While a wide majority of drivers see distracted driving behavior as risky, that did not stop more than 41.3 percent from admitting they had read texts or emails on their phone at least once in the past 30 days, while 32.1 percent said they had typed on their device while driving, according to new data from AAA.
Distracted driving is an epidemic in the U.S., where people’s phones and other electronic devices have become a sort of addiction.
That addiction seeps into all parts of our lives, and in this case, is dangerous and potentially fatal.
Newly-released results of the annual AAA Foundation Traffic Safety Culture Index show motorists see texting or emailing on a cell phone while driving to be as dangerous as driving while intoxicated, yet thousands of people still drive while distracted by their phones.
The study also found less than half of the respondents thought drivers exhibiting risky use of a cell phone behind the wheel were likely to be caught by the police. A greater percentage, nearly 68 percent, believed intoxicated drivers were likely to be caught.
A majority of drivers support laws against distracted driving, with nearly 75 percent supporting laws against holding and talking on a cellphone and about 88 percent supporting laws against reading, typing or sending a text or email while driving.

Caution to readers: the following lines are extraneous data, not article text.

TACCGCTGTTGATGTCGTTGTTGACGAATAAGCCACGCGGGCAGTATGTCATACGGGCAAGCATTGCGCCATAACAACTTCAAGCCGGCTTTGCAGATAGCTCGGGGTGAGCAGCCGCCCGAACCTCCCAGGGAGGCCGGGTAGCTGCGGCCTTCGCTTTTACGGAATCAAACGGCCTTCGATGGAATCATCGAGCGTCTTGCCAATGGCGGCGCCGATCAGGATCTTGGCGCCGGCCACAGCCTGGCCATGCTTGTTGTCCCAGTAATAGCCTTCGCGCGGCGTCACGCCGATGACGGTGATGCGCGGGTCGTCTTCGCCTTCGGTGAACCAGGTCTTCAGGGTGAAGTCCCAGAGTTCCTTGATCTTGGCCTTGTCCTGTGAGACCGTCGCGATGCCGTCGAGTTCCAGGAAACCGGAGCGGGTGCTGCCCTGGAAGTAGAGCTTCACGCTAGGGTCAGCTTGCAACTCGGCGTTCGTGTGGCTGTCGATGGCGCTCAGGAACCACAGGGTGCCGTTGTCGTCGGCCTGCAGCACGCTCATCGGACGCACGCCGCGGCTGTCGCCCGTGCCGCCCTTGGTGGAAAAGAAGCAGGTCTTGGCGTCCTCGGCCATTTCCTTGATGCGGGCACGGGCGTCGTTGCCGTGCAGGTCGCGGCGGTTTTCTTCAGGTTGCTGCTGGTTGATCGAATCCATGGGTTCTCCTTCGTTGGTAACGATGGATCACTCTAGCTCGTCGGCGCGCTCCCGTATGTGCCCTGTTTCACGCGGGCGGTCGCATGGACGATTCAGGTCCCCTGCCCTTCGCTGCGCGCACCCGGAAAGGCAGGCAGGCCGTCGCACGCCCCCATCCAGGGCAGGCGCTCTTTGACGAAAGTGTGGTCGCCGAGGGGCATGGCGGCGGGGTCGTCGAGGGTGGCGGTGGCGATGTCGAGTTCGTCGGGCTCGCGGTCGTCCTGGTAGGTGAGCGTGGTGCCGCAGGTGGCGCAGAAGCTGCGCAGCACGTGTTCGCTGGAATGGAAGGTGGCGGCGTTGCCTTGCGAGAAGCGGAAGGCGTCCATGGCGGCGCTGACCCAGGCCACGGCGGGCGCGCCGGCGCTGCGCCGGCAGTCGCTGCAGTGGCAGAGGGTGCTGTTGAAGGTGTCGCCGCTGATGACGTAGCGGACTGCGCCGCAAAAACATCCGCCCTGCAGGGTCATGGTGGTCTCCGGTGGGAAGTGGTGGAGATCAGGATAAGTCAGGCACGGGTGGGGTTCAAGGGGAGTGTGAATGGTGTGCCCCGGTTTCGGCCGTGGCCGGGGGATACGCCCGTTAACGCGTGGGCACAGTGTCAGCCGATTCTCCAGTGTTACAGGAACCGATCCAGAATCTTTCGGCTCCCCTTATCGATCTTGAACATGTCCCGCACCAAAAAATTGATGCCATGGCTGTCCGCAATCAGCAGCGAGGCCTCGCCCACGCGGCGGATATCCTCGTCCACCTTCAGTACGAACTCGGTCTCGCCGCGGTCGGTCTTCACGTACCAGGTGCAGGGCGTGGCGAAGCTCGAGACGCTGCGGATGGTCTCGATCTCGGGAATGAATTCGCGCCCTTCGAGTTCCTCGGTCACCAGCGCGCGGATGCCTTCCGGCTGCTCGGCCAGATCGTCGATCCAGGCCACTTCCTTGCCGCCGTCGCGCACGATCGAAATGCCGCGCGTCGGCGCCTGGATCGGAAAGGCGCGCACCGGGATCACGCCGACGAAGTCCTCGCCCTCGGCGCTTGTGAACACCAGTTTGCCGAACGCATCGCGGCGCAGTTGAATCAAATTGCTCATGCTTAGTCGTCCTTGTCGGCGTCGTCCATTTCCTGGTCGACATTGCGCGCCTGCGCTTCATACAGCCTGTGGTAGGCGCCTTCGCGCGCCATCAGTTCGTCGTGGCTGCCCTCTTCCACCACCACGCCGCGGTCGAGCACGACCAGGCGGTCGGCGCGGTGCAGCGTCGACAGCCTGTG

About 6 percent of respondents believe texting or emailing on a cellphone while driving is socially acceptable, according to the study. Driving while intoxicated was deemed the least socially-approved behavior with only 1.8 percent believing it to be socially acceptable.
Any type of behavior that takes the driver’s attention from the road and the task of driving is dangerous and socially-unacceptable.
Distracted driving puts the driver, their passengers and anyone else on the road in danger.
Answering texts and emails might seem like a small matter, but doing it behind the wheel could have huge consequences.
The Centers for Disease Control and Prevention reports, each day in the U.S., approximately nine people are killed and more than 1,000 are injured in crashes that are reported to involve a distracted driver.
“Texting while driving is especially dangerous…,” according to the CDC. “When you send or read a text message, you take your eyes off the road for about five seconds, long enough to cover the length of a football field while driving at 55 mph.”
The National Highway Traffic Safety Administration reports about 14 percent of all distracted driving incidents involve cell phone use — and sometimes that results in fatalities. In 2016, there were 444 fatal crashes reported to have involved cell phone use as a distraction.
AAA runs a year-long initiative to promote awareness about texting and driving: “Don’t Drive Intoxicated — Don’t Drive Intexticated.”
Through the initiative, AAA offers these tips for driving safely:
• Put it away. Place your mobile device out of sight to prevent temptation.
• Know where you’re going. If using a navigation system, program the destination before driving.
• Pull over. If you have to call or text while on the road, pull off the road safely and stop first.
• Be a good passenger. Speak out if the driver is texting. Don’t be a distraction. Avoid calling or texting others when you know they are driving.
• Everyone should prevent being “intexticated.” Just as drivers need to pay attention, so do pedestrians and bicyclists. Never call, text or play games while walking or cycling.
— The Advocate-Messenger, Danville